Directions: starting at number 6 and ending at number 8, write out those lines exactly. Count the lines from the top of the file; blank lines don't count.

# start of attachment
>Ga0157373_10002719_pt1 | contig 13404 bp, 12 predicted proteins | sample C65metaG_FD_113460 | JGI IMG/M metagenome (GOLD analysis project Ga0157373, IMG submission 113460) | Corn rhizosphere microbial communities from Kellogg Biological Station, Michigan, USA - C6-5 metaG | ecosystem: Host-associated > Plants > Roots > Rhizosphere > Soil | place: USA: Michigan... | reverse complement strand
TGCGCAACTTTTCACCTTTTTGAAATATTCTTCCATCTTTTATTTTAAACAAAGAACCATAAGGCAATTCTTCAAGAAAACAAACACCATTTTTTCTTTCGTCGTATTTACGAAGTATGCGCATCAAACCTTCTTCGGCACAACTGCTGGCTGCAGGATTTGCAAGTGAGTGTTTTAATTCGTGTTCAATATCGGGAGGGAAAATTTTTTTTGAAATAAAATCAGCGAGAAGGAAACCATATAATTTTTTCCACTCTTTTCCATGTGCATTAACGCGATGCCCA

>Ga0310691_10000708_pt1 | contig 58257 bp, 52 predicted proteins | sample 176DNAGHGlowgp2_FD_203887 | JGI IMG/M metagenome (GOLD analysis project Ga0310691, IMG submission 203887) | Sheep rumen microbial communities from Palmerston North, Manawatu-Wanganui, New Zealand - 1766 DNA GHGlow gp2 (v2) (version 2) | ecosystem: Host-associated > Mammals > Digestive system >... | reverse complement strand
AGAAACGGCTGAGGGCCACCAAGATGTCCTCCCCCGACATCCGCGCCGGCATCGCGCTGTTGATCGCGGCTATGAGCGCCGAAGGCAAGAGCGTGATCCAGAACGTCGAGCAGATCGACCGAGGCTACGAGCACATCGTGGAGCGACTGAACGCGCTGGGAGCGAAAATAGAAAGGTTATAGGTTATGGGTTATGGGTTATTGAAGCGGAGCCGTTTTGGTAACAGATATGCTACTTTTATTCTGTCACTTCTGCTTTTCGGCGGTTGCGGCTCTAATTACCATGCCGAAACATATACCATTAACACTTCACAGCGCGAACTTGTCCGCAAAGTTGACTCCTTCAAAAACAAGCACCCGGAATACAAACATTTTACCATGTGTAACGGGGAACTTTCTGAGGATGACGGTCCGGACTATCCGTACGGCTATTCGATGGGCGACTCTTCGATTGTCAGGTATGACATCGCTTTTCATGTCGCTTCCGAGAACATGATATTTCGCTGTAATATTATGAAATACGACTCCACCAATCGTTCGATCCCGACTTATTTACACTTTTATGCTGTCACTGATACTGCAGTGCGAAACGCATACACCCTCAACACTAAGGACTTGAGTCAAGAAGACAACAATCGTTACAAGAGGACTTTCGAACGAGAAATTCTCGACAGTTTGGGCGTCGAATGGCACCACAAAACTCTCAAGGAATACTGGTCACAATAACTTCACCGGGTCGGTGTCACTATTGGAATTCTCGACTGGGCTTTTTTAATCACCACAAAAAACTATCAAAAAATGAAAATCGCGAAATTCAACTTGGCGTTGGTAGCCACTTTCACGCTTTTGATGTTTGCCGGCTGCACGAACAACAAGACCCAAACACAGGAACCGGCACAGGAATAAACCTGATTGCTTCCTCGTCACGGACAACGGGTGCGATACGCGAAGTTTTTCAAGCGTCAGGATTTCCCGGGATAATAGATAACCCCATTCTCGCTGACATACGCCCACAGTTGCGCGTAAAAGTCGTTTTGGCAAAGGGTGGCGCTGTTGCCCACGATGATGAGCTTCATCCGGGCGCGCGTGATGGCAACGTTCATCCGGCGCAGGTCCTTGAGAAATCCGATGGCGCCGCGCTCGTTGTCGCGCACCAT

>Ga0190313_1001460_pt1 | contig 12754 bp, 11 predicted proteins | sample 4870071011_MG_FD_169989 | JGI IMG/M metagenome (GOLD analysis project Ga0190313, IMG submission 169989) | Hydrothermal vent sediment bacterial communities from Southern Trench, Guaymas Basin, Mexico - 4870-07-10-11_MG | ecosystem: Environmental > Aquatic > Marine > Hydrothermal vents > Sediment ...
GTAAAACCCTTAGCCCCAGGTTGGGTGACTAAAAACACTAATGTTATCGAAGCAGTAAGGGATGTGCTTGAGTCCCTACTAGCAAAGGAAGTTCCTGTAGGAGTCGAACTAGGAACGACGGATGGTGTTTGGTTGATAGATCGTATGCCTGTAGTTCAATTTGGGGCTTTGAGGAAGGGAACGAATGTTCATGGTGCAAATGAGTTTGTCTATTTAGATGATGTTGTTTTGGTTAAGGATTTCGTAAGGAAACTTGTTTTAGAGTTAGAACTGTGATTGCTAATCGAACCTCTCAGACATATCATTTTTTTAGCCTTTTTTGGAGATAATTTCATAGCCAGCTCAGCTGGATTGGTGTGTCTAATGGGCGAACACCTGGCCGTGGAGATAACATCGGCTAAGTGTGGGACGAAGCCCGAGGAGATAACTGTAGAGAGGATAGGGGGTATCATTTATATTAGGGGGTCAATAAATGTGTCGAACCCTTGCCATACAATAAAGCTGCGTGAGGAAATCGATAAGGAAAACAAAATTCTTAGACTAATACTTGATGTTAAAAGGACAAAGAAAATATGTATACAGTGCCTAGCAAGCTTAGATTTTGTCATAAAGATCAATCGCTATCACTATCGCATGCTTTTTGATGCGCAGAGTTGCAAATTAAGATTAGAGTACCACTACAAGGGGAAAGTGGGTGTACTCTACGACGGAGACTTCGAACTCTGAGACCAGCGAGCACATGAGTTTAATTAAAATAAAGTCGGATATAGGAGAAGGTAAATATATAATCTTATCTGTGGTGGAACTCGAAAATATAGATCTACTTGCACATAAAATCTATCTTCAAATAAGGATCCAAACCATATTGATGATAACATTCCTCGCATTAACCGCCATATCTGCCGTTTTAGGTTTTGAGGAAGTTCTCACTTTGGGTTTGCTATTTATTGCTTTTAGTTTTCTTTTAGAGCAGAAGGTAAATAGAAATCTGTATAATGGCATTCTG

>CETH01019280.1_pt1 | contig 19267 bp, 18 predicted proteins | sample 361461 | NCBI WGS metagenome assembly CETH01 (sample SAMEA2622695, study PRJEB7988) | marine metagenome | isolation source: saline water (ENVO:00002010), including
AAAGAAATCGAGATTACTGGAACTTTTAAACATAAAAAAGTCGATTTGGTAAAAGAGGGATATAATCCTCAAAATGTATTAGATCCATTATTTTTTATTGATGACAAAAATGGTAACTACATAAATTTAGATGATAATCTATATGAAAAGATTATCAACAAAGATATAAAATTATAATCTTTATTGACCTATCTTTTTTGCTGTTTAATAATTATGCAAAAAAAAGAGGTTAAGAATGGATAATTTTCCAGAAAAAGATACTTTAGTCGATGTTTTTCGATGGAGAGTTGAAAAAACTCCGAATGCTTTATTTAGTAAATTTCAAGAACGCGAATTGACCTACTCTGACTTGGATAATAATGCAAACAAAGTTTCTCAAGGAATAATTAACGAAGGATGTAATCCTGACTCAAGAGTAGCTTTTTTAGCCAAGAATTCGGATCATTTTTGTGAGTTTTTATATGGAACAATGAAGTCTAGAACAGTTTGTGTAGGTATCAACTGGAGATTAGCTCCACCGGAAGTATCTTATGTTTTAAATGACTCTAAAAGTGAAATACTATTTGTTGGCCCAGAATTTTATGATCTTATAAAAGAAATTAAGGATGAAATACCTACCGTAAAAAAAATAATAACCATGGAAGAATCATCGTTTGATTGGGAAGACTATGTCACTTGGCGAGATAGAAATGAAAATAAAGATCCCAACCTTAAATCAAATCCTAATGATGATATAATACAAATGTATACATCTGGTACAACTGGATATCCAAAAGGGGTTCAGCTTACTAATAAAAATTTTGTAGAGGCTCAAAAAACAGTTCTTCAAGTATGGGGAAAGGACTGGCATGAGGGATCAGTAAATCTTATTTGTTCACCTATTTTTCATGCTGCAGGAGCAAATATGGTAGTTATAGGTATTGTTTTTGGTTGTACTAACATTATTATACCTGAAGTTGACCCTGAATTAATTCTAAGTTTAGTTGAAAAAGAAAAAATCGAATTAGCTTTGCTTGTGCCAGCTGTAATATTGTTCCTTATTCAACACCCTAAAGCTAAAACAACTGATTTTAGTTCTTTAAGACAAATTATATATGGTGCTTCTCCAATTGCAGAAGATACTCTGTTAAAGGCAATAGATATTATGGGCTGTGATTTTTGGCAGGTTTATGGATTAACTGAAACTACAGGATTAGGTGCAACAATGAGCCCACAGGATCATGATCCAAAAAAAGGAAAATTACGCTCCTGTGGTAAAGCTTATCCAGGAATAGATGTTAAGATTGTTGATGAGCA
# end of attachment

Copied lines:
GTAAAACCCTTAGCCCCAGGTTGGGTGACTAAAAACACTAATGTTATCGAAGCAGTAAGGGATGTGCTTGAGTCCCTACTAGCAAAGGAAGTTCCTGTAGGAGTCGAACTAGGAACGACGGATGGTGTTTGGTTGATAGATCGTATGCCTGTAGTTCAATTTGGGGCTTTGAGGAAGGGAACGAATGTTCATGGTGCAAATGAGTTTGTCTATTTAGATGATGTTGTTTTGGTTAAGGATTTCGTAAGGAAACTTGTTTTAGAGTTAGAACTGTGATTGCTAATCGAACCTCTCAGACATATCATTTTTTTAGCCTTTTTTGGAGATAATTTCATAGCCAGCTCAGCTGGATTGGTGTGTCTAATGGGCGAACACCTGGCCGTGGAGATAACATCGGCTAAGTGTGGGACGAAGCCCGAGGAGATAACTGTAGAGAGGATAGGGGGTATCATTTATATTAGGGGGTCAATAAATGTGTCGAACCCTTGCCATACAATAAAGCTGCGTGAGGAAATCGATAAGGAAAACAAAATTCTTAGACTAATACTTGATGTTAAAAGGACAAAGAAAATATGTATACAGTGCCTAGCAAGCTTAGATTTTGTCATAAAGATCAATCGCTATCACTATCGCATGCTTTTTGATGCGCAGAGTTGCAAATTAAGATTAGAGTACCACTACAAGGGGAAAGTGGGTGTACTCTACGACGGAGACTTCGAACTCTGAGACCAGCGAGCACATGAGTTTAATTAAAATAAAGTCGGATATAGGAGAAGGTAAATATATAATCTTATCTGTGGTGGAACTCGAAAATATAGATCTACTTGCACATAAAATCTATCTTCAAATAAGGATCCAAACCATATTGATGATAACATTCCTCGCATTAACCGCCATATCTGCCGTTTTAGGTTTTGAGGAAGTTCTCACTTTGGGTTTGCTATTTATTGCTTTTAGTTTTCTTTTAGAGCAGAAGGTAAATAGAAATCTGTATAATGGCATTCTG

>CETH01019280.1_pt1 | contig 19267 bp, 18 predicted proteins | sample 361461 | NCBI WGS metagenome assembly CETH01 (sample SAMEA2622695, study PRJEB7988) | marine metagenome | isolation source: saline water (ENVO:00002010), including
AAAGAAATCGAGATTACTGGAACTTTTAAACATAAAAAAGTCGATTTGGTAAAAGAGGGATATAATCCTCAAAATGTATTAGATCCATTATTTTTTATTGATGACAAAAATGGTAACTACATAAATTTAGATGATAATCTATATGAAAAGATTATCAACAAAGATATAAAATTATAATCTTTATTGACCTATCTTTTTTGCTGTTTAATAATTATGCAAAAAAAAGAGGTTAAGAATGGATAATTTTCCAGAAAAAGATACTTTAGTCGATGTTTTTCGATGGAGAGTTGAAAAAACTCCGAATGCTTTATTTAGTAAATTTCAAGAACGCGAATTGACCTACTCTGACTTGGATAATAATGCAAACAAAGTTTCTCAAGGAATAATTAACGAAGGATGTAATCCTGACTCAAGAGTAGCTTTTTTAGCCAAGAATTCGGATCATTTTTGTGAGTTTTTATATGGAACAATGAAGTCTAGAACAGTTTGTGTAGGTATCAACTGGAGATTAGCTCCACCGGAAGTATCTTATGTTTTAAATGACTCTAAAAGTGAAATACTATTTGTTGGCCCAGAATTTTATGATCTTATAAAAGAAATTAAGGATGAAATACCTACCGTAAAAAAAATAATAACCATGGAAGAATCATCGTTTGATTGGGAAGACTATGTCACTTGGCGAGATAGAAATGAAAATAAAGATCCCAACCTTAAATCAAATCCTAATGATGATATAATACAAATGTATACATCTGGTACAACTGGATATCCAAAAGGGGTTCAGCTTACTAATAAAAATTTTGTAGAGGCTCAAAAAACAGTTCTTCAAGTATGGGGAAAGGACTGGCATGAGGGATCAGTAAATCTTATTTGTTCACCTATTTTTCATGCTGCAGGAGCAAATATGGTAGTTATAGGTATTGTTTTTGGTTGTACTAACATTATTATACCTGAAGTTGACCCTGAATTAATTCTAAGTTTAGTTGAAAAAGAAAAAATCGAATTAGCTTTGCTTGTGCCAGCTGTAATATTGTTCCTTATTCAACACCCTAAAGCTAAAACAACTGATTTTAGTTCTTTAAGACAAATTATATATGGTGCTTCTCCAATTGCAGAAGATACTCTGTTAAAGGCAATAGATATTATGGGCTGTGATTTTTGGCAGGTTTATGGATTAACTGAAACTACAGGATTAGGTGCAACAATGAGCCCACAGGATCATGATCCAAAAAAAGGAAAATTACGCTCCTGTGGTAAAGCTTATCCAGGAATAGATGTTAAGATTGTTGATGAGCA